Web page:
Placebo/Bibliography

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A list of key readings about Placebo.
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Selection of Reviews on The Placebo Effect

This is a selected subset of the review articles that were published in peer-reviewed academic journals about the use of placebos in 2007-2008.

  • Diederich NJ, Goetz CG.(2008) The placebo treatments in neurosciences: New insights from clinical and neuroimaging studies. Neurology 71:677-84 PMID 18725593 "A positive placebo response is seen in up to 50% of patients with Parkinson's disease (PD), pain syndromes, and depression. The response is more pronounced with invasive procedures or advanced disease."
  • Diener HC, Schorn CF, Bingel U, Dodick DW (2008) The importance of placebo in headache research. Cephalalgia 28:1003-11 PMID 18727647 "Invasive procedures such as injections have a higher placebo response compared with oral drugs."
  • Oken BS (2008) Placebo effects: clinical aspects and neurobiology.Brain 131:2812-23. PMID 18567924 "Recent research in placebo analgesia and other conditions has demonstrated that several neurotransmitter systems, such as opiate and dopamine, are involved with the placebo effect. Brain regions including anterior cingulate cortex, dorsolateral prefrontal cortex and basal ganglia have been activated following administration of placebo. A patient's expectancy of improvement may influence outcomes as much as some active interventions and this effect may be greater for novel interventions and for procedures"
  • Zhang W, Robertson J, Jones AC, Dieppe PA, Doherty M.(2008) The placebo effect and its determinants in osteoarthritis: meta-analysis of randomised controlled trials. Ann Rheum Dis 67:1716-23 PMID 18541604 "Placebo is effective in the treatment of OA, especially for pain, stiffness and self-reported function. The size of this effect is influenced by the strength of the active treatment, the baseline disease severity, the route of delivery and the sample size of the study."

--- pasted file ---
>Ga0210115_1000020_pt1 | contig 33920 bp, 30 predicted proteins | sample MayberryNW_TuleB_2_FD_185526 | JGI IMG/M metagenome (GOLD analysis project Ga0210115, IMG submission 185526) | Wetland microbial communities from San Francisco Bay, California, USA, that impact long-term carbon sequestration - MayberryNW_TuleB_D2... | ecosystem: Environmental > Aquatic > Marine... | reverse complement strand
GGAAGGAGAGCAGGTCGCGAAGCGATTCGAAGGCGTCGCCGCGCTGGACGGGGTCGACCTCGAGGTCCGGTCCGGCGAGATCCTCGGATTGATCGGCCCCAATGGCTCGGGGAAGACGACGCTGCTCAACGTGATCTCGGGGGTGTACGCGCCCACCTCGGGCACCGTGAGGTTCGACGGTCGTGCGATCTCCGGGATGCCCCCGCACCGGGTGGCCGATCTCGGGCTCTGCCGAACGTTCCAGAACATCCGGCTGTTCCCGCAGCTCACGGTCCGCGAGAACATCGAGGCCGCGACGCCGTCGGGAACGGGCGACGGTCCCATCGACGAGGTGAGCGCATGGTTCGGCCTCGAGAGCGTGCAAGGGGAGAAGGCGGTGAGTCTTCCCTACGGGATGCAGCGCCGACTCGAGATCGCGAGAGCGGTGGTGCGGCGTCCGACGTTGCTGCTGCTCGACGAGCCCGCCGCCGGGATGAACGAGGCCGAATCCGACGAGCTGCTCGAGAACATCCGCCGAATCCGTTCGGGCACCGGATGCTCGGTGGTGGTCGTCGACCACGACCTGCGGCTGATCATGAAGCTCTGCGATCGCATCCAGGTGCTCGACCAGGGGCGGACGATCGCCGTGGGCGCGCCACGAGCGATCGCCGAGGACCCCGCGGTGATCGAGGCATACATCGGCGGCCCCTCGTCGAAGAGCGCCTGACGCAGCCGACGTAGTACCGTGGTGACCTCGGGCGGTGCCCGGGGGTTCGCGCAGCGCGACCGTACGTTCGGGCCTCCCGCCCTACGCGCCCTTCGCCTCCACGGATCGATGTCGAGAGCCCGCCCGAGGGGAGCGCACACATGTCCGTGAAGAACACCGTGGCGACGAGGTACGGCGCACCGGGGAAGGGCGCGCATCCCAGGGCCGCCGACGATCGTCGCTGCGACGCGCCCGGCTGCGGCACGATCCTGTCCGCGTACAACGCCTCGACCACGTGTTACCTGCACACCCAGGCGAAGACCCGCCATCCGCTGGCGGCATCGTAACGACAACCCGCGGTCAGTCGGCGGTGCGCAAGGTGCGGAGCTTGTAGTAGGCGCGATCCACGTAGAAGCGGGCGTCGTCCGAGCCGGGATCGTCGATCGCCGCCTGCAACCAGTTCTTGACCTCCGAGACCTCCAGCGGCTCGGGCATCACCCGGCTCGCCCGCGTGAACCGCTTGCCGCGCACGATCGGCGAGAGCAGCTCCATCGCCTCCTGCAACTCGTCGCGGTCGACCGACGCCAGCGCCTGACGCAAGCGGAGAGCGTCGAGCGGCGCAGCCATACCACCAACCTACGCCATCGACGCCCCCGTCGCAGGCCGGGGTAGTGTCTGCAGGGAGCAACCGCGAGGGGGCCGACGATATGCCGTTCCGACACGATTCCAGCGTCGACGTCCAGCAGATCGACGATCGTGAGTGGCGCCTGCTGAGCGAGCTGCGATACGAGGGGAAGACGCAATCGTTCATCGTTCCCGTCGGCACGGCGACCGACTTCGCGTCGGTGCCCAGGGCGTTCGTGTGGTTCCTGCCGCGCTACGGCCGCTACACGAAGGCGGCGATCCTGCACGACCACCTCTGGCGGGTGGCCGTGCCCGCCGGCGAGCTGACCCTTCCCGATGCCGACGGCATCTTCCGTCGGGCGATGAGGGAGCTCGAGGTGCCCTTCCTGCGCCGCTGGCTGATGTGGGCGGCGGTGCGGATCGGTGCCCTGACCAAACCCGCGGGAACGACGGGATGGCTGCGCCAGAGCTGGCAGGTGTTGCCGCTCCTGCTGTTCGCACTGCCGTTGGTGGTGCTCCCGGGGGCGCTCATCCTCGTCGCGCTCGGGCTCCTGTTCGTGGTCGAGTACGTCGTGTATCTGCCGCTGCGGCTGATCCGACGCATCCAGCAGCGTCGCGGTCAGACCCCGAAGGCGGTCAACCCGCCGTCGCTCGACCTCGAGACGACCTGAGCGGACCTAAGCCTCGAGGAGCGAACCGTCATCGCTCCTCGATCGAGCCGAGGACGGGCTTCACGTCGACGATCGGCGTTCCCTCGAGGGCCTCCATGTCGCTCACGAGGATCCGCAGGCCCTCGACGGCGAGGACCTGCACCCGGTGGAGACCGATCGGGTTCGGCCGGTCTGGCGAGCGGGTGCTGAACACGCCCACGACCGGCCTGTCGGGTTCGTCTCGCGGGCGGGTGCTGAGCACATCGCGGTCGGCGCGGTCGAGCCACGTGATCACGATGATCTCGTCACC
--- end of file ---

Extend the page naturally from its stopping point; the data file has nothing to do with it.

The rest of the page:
• Kaptchuk TJ, et al. (2008)Do "placebo responders" exist? Contemp Clin Trials 29:587-95. PMID 18378192 "Since 1969, at least eight experiments exposed asthma patients to multiple administrations of placebo given with deceptive suggestions that the "treatment" was an active medication"
  • Fernandes R, Ferreira JJ, Sampaio C. (2008) The placebo response in studies of acute migraine. J Pediatr 152:527-33, 533.e1. PMID 18346509 "There is a widely variable placebo response in pediatric migraine trials"
  • Schenk PW. (2008) 'Just breathe normally': word choices that trigger nocebo responses in patients. Am J Nurs 108:52-7.PMID 18316911 "Negative reactions to placebo medications -- sometimes called "nocebo effects" -- are well documented. Similar responses can be induced in suggestible patients when providers use language that tends to increase patients' stress and negative expectations."
  • Lee YY, Lin JL (2008) Linking patients' trust in physicians to health outcomes. Br J Hosp Med (Lond) 69:42-6 PMID 18293731 "The consequences of patients' trust in physicians and the practical implications of trust to quality patient care are presented."
  • Furukawa TA, Watanabe N, Omori IM, Churchill R. (2007) Can pill placebo augment cognitive-behavior therapy for panic disorder? BMC Psychiatry 7:73. PMID 18093337. "The act of taking a pill placebo may enhance the placebo effect already contained in the effective psychotherapeutic intervention during the acute phase treatment."
  • Khan A, Redding N, Brown WA (2008) The persistence of the placebo response in antidepressant clinical trials. J Psychiatr Res 42791-6 PMID 18036616 Our objective was to assess the persistence of the placebo response during at least 12 weeks of continued placebo administration in depressed patients who have responded to 6-8 weeks of acute placebo treatment. ... Although significantly more patients on placebo than on antidepressants relapsed in the continuation phase, 4 out of 5 placebo responders stayed well."
  • Price DD, Finniss DG, Benedetti F (2008) A comprehensive review of the placebo effect: recent advances and current thought. Annu Rev Psychol 59:565-90. PMID 17550344 - major review article; "Placebo factors have neurobiological underpinnings and actual effects on the brain and body. They are not just response biases."
  • Eccles R (2007)The power of the placebo. Curr Allergy Asthma Rep 7:100-4 PMID 17437679 "The placebo is much more than a control medicine in a clinical trial. The placebo response is the largest component of any allergy treatment and consists of two components: nonspecific effects (eg, natural recovery) and a "true placebo effect" that is the psychological therapeutic effect of the treatment."